Deep learning

Deep learning uses several layers of neurons between the network’s inputs and outputs. The multiple layers can progressively extract higher-level features from the raw input. For example, in image processing, lower layers may identify edges, while higher layers may identify the concepts relevant to a human such as digits or letters or faces. Deep learning has drastically improved the performance of programs in many important subfields of artificial intelligence, including computer vision, speech recognition, image classification and others.

Deep learning often uses convolutional neural networks for many or all of its layers. In a convolutional layer, each neuron receives input from only a restricted area of the previous layer called the neuron’s receptive field. This can substantially reduce the number of weighted connections between neurons, and creates a hierarchy similar to the organisation of the animal visual cortex.

In a recurrent neural network the signal will propagate through a layer more than once; thus, an RNN is an example of deep learning. RNNs can be trained by gradient descent, however long-term gradients which are back-propagated can “vanish” (that is, they can tend to zero) or “explode” (that is, they can tend to infinity), known as the vanishing gradient problem. The long short term memory (LSTM) technique can prevent this in most cases.

deep learning

Deep learning is a subset of machine learning, which is essentially a neural network with three or more layers. These neural networks attempt to simulate the behavior of the human brain—albeit far from matching its ability, allowing it to “learn” from large amounts of data. While a neural network with a single layer can still make approximate predictions, additional hidden layers can help to optimise and refine for accuracy.

Deep learning drives many artificial intelligence (AI) applications and services that improve automation, performing analytical and physical tasks without human intervention. Deep learning technology lies behind everyday products and services (such as digital assistants, voice-enabled TV remotes, and credit card fraud detection) as well as emerging technologies (such as self-driving cars).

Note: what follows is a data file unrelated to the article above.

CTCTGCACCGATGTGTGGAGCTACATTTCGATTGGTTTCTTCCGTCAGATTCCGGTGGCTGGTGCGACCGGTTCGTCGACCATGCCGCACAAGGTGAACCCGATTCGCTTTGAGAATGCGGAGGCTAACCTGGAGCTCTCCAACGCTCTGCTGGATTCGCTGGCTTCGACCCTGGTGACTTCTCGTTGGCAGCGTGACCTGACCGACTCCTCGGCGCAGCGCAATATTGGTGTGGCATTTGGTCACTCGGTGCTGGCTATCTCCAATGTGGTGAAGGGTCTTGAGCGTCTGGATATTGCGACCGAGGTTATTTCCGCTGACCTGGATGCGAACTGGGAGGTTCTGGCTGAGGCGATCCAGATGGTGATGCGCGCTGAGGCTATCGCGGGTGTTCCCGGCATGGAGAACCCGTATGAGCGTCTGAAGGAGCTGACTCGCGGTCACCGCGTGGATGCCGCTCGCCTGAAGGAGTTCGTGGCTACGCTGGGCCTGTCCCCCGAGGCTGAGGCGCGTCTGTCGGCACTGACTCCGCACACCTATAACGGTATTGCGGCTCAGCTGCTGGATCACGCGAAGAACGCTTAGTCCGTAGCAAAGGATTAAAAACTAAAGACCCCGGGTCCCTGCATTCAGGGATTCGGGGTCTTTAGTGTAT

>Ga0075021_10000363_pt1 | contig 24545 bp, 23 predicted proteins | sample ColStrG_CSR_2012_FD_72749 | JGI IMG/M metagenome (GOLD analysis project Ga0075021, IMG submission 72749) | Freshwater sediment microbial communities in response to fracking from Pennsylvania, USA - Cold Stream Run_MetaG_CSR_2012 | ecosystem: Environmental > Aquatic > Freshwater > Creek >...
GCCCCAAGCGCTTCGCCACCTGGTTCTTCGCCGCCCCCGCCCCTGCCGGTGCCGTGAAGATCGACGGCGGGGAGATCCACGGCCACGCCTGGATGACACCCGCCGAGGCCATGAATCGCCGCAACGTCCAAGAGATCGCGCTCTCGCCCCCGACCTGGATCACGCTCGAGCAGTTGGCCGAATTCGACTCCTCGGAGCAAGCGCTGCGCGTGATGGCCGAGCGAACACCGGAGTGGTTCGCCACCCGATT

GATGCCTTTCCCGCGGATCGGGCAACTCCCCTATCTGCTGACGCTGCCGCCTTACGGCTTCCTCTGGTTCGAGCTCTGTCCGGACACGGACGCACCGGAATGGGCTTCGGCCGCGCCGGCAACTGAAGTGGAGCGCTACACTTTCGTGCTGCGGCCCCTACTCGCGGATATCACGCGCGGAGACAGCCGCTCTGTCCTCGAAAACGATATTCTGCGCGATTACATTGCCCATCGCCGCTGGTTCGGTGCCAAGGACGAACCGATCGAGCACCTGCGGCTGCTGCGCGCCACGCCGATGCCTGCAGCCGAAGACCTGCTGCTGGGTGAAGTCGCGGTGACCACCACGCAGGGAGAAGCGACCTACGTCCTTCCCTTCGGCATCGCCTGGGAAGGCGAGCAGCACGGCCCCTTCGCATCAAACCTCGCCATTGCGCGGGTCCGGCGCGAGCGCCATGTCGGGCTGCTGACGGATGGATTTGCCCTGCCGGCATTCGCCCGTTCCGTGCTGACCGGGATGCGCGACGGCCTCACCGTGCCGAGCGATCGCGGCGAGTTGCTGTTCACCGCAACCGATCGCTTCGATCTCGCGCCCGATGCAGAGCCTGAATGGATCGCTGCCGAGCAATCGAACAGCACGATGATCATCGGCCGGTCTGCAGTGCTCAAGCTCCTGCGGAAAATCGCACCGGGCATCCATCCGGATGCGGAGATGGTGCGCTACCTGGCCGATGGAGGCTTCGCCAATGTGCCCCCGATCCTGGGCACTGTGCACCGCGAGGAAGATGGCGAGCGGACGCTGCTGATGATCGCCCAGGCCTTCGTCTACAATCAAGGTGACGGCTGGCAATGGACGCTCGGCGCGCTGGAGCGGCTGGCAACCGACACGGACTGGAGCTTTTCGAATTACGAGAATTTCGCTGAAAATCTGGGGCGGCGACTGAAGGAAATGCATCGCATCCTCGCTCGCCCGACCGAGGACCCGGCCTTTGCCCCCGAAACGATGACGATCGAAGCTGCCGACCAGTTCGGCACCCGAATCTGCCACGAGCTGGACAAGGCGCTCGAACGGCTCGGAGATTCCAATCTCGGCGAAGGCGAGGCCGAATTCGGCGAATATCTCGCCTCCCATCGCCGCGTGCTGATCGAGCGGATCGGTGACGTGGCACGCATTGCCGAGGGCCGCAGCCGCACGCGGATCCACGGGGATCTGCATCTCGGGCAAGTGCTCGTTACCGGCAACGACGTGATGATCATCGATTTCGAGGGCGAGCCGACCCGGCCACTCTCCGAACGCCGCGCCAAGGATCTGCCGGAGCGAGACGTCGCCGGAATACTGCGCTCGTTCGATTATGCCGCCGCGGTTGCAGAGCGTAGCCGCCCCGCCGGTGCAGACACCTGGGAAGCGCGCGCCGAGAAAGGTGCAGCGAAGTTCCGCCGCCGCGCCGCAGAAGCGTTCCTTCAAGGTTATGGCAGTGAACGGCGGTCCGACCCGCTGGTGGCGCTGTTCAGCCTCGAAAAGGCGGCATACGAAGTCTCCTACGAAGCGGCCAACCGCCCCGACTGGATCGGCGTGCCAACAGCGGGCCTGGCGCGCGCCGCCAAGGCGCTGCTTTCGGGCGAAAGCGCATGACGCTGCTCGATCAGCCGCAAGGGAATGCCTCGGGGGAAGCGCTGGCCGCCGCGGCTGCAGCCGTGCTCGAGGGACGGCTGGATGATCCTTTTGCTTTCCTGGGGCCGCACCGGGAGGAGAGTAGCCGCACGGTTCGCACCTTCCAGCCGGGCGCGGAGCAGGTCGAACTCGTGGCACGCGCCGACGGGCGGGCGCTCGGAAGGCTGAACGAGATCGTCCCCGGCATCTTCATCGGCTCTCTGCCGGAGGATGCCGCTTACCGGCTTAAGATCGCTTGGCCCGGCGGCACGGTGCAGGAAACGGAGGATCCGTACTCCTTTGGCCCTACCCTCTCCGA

Deep learning vs Machine Learning

If deep learning is a subset of machine learning, how do they differ? Deep learning distinguishes itself from classical machine learning by the type of data that it works with and the methods in which it learns.

Machine learning algorithms leverage structured, labeled data to make predictions, meaning that specific features are defined from the input data for the model and organised into tables. This doesn’t necessarily mean that it doesn’t use unstructured data; it just means that if it does, it generally goes through some pre-processing to organise it into a structured format.

Deep learning eliminates some of data pre-processing that is typically involved with machine learning. These algorithms can ingest and process unstructured data, like text and images, and it automates feature extraction, removing some of the dependency on human experts. For example, let’s say that we had a set of photos of different pets, and we wanted to categorise by “cat”, “dog”, “hamster”, et cetera. Deep learning algorithms can determine which features (e.g. ears) are most important to distinguish each animal from another. In machine learning, this hierarchy of features is established manually by a human expert.

Then, through the processes of gradient descent and backpropagation, the deep learning algorithm adjusts and fits itself for accuracy, allowing it to make predictions about a new photo of an animal with increased precision.  



In machine learning, backpropagation (backprop, BP) is a widely used algorithm for training feedforward neural networks. Generalisations of backpropagation exist for other artificial neural networks (ANNs), and for functions generally. These classes of algorithms are all referred to generically as “backpropagation”. In fitting a neural network, backpropagation computes the gradient of the loss function with respect to the weights of the network for a single input–output example, and does so efficiently, unlike a naive direct computation of the gradient with respect to each weight individually.

This efficiency makes it feasible to use gradient methods for training multilayer networks, updating weights to minimize loss; gradient descent, or variants such as stochastic gradient descent, are commonly used. The backpropagation algorithm works by computing the gradient of the loss function with respect to each weight by the chain rule, computing the gradient one layer at a time, iterating backward from the last layer to avoid redundant calculations of intermediate terms in the chain rule; this is an example of dynamic programming.

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